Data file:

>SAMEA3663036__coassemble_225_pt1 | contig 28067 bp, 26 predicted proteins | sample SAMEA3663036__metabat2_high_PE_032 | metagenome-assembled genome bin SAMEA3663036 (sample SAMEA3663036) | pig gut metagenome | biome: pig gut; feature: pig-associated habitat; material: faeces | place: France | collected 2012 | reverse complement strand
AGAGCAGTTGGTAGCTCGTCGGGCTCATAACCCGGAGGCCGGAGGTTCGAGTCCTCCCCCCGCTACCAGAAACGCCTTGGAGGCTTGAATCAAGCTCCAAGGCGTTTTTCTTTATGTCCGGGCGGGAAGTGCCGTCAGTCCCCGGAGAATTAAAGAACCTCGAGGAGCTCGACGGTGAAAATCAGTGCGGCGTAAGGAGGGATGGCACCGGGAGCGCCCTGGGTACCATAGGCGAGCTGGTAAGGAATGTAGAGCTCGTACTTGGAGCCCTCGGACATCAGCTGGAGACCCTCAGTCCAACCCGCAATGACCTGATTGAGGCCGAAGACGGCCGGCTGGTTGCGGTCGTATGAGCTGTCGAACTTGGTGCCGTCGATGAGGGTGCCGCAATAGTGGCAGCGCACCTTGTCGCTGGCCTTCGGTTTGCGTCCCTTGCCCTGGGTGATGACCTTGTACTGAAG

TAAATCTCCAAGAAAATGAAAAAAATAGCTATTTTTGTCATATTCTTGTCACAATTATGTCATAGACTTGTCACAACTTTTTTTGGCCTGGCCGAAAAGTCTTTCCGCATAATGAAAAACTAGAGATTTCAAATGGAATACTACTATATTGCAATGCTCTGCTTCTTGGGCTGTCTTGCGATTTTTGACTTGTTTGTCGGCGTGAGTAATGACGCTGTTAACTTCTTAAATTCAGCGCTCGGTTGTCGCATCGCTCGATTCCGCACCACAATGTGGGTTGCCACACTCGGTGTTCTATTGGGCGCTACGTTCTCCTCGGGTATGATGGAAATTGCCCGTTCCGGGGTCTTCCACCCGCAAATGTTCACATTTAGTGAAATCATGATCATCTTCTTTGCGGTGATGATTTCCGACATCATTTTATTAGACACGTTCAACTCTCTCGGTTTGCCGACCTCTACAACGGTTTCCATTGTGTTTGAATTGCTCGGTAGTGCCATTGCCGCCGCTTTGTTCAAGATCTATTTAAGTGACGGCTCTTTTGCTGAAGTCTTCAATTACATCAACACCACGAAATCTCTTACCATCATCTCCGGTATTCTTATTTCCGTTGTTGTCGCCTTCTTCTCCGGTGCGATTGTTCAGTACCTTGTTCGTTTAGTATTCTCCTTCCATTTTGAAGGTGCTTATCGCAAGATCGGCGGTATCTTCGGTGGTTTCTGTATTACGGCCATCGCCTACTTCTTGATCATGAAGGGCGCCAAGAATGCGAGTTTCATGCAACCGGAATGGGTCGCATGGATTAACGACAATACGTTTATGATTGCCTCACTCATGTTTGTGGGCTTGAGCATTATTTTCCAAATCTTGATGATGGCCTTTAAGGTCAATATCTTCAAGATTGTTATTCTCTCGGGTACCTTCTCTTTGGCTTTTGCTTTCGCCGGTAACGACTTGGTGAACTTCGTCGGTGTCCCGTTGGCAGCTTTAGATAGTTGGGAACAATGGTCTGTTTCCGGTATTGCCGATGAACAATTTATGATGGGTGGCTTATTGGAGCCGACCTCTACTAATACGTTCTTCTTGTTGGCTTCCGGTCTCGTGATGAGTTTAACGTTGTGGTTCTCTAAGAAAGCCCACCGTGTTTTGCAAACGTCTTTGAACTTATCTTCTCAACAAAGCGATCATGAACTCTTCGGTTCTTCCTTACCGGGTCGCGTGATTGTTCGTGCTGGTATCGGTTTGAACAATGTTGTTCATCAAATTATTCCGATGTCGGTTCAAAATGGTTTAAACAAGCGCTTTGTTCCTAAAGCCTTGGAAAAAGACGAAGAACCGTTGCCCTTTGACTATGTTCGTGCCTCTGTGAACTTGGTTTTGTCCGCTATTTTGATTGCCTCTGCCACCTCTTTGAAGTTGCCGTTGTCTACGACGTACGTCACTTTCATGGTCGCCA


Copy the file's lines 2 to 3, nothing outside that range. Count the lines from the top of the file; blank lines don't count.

AGAGCAGTTGGTAGCTCGTCGGGCTCATAACCCGGAGGCCGGAGGTTCGAGTCCTCCCCCCGCTACCAGAAACGCCTTGGAGGCTTGAATCAAGCTCCAAGGCGTTTTTCTTTATGTCCGGGCGGGAAGTGCCGTCAGTCCCCGGAGAATTAAAGAACCTCGAGGAGCTCGACGGTGAAAATCAGTGCGGCGTAAGGAGGGATGGCACCGGGAGCGCCCTGGGTACCATAGGCGAGCTGGTAAGGAATGTAGAGCTCGTACTTGGAGCCCTCGGACATCAGCTGGAGACCCTCAGTCCAACCCGCAATGACCTGATTGAGGCCGAAGACGGCCGGCTGGTTGCGGTCGTATGAGCTGTCGAACTTGGTGCCGTCGATGAGGGTGCCGCAATAGTGGCAGCGCACCTTGTCGCTGGCCTTCGGTTTGCGTCCCTTGCCCTGGGTGATGACCTTGTACTGAAG

TAAATCTCCAAGAAAATGAAAAAAATAGCTATTTTTGTCATATTCTTGTCACAATTATGTCATAGACTTGTCACAACTTTTTTTGGCCTGGCCGAAAAGTCTTTCCGCATAATGAAAAACTAGAGATTTCAAATGGAATACTACTATATTGCAATGCTCTGCTTCTTGGGCTGTCTTGCGATTTTTGACTTGTTTGTCGGCGTGAGTAATGACGCTGTTAACTTCTTAAATTCAGCGCTCGGTTGTCGCATCGCTCGATTCCGCACCACAATGTGGGTTGCCACACTCGGTGTTCTATTGGGCGCTACGTTCTCCTCGGGTATGATGGAAATTGCCCGTTCCGGGGTCTTCCACCCGCAAATGTTCACATTTAGTGAAATCATGATCATCTTCTTTGCGGTGATGATTTCCGACATCATTTTATTAGACACGTTCAACTCTCTCGGTTTGCCGACCTCTACAACGGTTTCCATTGTGTTTGAATTGCTCGGTAGTGCCATTGCCGCCGCTTTGTTCAAGATCTATTTAAGTGACGGCTCTTTTGCTGAAGTCTTCAATTACATCAACACCACGAAATCTCTTACCATCATCTCCGGTATTCTTATTTCCGTTGTTGTCGCCTTCTTCTCCGGTGCGATTGTTCAGTACCTTGTTCGTTTAGTATTCTCCTTCCATTTTGAAGGTGCTTATCGCAAGATCGGCGGTATCTTCGGTGGTTTCTGTATTACGGCCATCGCCTACTTCTTGATCATGAAGGGCGCCAAGAATGCGAGTTTCATGCAACCGGAATGGGTCGCATGGATTAACGACAATACGTTTATGATTGCCTCACTCATGTTTGTGGGCTTGAGCATTATTTTCCAAATCTTGATGATGGCCTTTAAGGTCAATATCTTCAAGATTGTTATTCTCTCGGGTACCTTCTCTTTGGCTTTTGCTTTCGCCGGTAACGACTTGGTGAACTTCGTCGGTGTCCCGTTGGCAGCTTTAGATAGTTGGGAACAATGGTCTGTTTCCGGTATTGCCGATGAACAATTTATGATGGGTGGCTTATTGGAGCCGACCTCTACTAATACGTTCTTCTTGTTGGCTTCCGGTCTCGTGATGAGTTTAACGTTGTGGTTCTCTAAGAAAGCCCACCGTGTTTTGCAAACGTCTTTGAACTTATCTTCTCAACAAAGCGATCATGAACTCTTCGGTTCTTCCTTACCGGGTCGCGTGATTGTTCGTGCTGGTATCGGTTTGAACAATGTTGTTCATCAAATTATTCCGATGTCGGTTCAAAATGGTTTAAACAAGCGCTTTGTTCCTAAAGCCTTGGAAAAAGACGAAGAACCGTTGCCCTTTGACTATGTTCGTGCCTCTGTGAACTTGGTTTTGTCCGCTATTTTGATTGCCTCTGCCACCTCTTTGAAGTTGCCGTTGTCTACGACGTACGTCACTTTCATGGTCGCCA